Key West’s Hemingway Days — set this year for July 16-21 — is an internationally recognized celebration saluting the legendary author who lived and wrote on the island for almost a decade. Its Look-Alike Contest draws about 150 entrants each year, and the associated Look-Alike Society has awarded nearly $350,000 in scholarships to local students.

bearded man at Sloppy Joe's

Michael was a manager at Sloppy Joe’s when he conceived the idea for the festival more than 40 years ago. (Photo by Andy Newman, Florida Keys News Bureau)

But when Michael Whalton conceived the festival more than 40 years ago, he couldn’t possibly foresee what it would become.

At the time, he was a day manager at Sloppy Joe’s Bar, renowned as a hangout of Ernest Hemingway’s when he lived in 1930s Key West.

Michael directed the festival for 16 years before moving to West Virginia in the mid-1990s. Under his leadership, Hemingway Days grew from a local event into a widely acclaimed tribute to Ernest’s literary mastery, vigorous lifestyle and enduring affection for Key West and its people — including Sloppy Joe’s owner Joe “Josie” Russell.

Last July, Michael attended Hemingway Days for the first time since his departure — and reflected on the iconic festival’s beginnings, growth and ongoing popularity.

Keys Voices: How did you get the idea for Hemingway Days?

Michael Whalton: In December of 1980, I read an article about the Bad Hemingway Contest held in Los Angeles. It was a writing competition to parody Hemingway’s writing. And because Sloppy Joe’s had such a history with Hemingway and Josie Russell, it seemed like we could do something to honor Hemingway here in Key West.

Hemingway’s birthday was July 21, and I thought we might create a festival around that. I figured it would be a good way to bring business in — summer was a slow time back in 1981. We thought we would do a short story competition, a Look-Alike Contest and a street fair. And then we decided to do a beer-drinking contest as well.

Ernest Hemingway writing

Ernest Hemingway lived in Key West for most of the 1930s. In this photo taken in 1953, he writes at his safari camp desk in Africa. (Photo courtesy of the Ernest Hemingway Photographs Collection; John F. Kennedy Presidential Library and Museum, Boston)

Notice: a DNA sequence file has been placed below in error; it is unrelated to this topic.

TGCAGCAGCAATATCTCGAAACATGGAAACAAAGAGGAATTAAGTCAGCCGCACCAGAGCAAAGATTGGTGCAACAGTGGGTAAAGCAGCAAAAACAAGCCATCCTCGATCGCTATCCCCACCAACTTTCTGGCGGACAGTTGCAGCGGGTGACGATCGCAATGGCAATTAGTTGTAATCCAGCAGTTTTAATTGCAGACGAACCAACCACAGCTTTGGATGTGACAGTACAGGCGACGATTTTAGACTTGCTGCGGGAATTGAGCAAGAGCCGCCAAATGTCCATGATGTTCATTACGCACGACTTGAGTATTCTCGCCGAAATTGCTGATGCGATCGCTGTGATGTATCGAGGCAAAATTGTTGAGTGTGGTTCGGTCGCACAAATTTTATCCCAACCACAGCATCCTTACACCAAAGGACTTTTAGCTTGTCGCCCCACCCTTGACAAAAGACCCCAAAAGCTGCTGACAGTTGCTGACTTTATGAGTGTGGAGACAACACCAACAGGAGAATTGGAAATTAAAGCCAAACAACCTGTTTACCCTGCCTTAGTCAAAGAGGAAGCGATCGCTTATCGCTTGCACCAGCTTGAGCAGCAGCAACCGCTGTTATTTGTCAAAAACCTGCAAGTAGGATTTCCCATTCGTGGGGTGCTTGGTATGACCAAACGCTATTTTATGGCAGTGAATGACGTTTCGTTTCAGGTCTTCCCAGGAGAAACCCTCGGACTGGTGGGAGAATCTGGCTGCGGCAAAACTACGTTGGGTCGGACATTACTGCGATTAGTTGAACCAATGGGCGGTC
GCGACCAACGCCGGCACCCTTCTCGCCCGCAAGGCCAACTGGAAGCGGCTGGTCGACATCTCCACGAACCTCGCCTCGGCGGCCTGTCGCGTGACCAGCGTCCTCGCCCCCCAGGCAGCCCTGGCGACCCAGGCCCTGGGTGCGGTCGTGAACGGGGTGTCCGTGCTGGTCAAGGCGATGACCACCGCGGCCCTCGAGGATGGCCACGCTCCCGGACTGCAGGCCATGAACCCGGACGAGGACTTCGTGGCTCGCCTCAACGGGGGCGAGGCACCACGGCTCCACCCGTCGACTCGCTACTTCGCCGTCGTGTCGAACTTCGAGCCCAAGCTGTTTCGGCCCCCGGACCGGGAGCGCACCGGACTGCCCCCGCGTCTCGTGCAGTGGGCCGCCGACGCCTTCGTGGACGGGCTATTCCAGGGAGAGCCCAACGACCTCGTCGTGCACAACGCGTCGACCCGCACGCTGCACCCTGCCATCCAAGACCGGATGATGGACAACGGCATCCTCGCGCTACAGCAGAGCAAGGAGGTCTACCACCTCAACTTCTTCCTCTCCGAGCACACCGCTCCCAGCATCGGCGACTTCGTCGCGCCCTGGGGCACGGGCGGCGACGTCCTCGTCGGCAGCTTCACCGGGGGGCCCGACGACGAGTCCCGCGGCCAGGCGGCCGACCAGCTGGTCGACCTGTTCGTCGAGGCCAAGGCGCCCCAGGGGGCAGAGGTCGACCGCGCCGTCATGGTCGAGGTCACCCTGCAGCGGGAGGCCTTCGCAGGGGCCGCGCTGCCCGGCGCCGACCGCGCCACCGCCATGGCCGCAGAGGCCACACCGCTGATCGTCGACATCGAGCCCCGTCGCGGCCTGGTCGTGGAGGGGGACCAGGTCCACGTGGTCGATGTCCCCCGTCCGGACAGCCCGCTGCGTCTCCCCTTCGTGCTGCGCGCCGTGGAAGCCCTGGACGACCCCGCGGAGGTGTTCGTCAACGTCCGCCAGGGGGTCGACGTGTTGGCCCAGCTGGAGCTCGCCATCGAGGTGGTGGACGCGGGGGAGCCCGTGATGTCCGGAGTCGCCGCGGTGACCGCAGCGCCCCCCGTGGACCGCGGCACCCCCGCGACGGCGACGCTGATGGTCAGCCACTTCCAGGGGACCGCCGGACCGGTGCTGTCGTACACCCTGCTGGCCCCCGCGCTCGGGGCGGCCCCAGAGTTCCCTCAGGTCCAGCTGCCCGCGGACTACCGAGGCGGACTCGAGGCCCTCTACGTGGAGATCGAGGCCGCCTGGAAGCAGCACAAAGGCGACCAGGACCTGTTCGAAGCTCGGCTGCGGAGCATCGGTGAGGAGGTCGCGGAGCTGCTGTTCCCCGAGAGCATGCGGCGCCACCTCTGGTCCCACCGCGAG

KV: How did the Hemingway family get involved?

MW: About a month before the festival, one of the bartenders told me a guy who said he was Ernest Hemingway’s brother wanted to talk to me. Leicester Hemingway, Ernest’s 18-years-younger brother, had just finished doing a billfish tournament in Key West and he wondered if he could enter the Look-Alike Contest.

KV: What could you possibly say to that?

MW: I said, “Mr. Hemingway, I’m sorry. Why don’t you be the judge for the Look-Alike Contest?” So Les became the judge of the first Hemingway Look-Alike Contest. Through him, I met his wife, Doris, and their daughters. I also met Lorian Hemingway and she agreed to be the judge of the short story contest.

KV: Was the first Look-Alike Contest successful?

MW: The week before the festival, we had nobody sign up for the Look-Alike Contest — so I called everybody I knew in Key West who had a beard and begged them to come down to the bar. They all showed up, and about 20 other gentlemen who had beards came in.

We ended up with, I think, 36 contestants the first year. The winner was Tom Feeney, an officer in the Coast Guard. When we chose Tom as the winner, Les Hemingway said, “There’s no second place. Everybody gets to think that they were the runner-up.”

Man on stage during Hemingway Days Key West

Michael happily returned to the stage at Sloppy Joe’s during the 2023 festival’s look-alike events. (Photo by Andy Newman, Florida Keys News Bureau)

KV: How did the other events go?

MW: The beer-drinking contest was less successful. The fellow who won actually ended up being discovered the next morning naked in a neighbor’s yard, so we canceled that event. But over the next few years, we added several new events, including a party at the Hemingway Home & Museum and the billfish tournament.

KV: Did you have prizes for the early Look-Alike Contest?

MW: When the look-alikes won, they became judges for the next year. But in those early years, we didn’t have a lot of exciting prizes for them. We had a case of Fundador Brandy and a front-end alignment from Boa’s Tire and Auto, which always got a laugh from the audience.

KV: What do you think Hemingway means or meant to Key West?

MW: When Hemingway lived in Key West throughout the 1930s, he was a prominent figure on the island despite trying to keep a low profile. And he attracted many other writers who became instrumental in the success of the arts community here.

KV: When you started Hemingway Days in 1981, did you ever imagine it would still be flourishing?

MW: It’s pretty amazing how much it’s grown and how successful it’s become. The look-alikes do a great job of bringing enthusiasm and excitement into the island, and the fact that they raise so much money for scholarships every year is delightful. More than 40 years later, this festival is bigger and better than ever.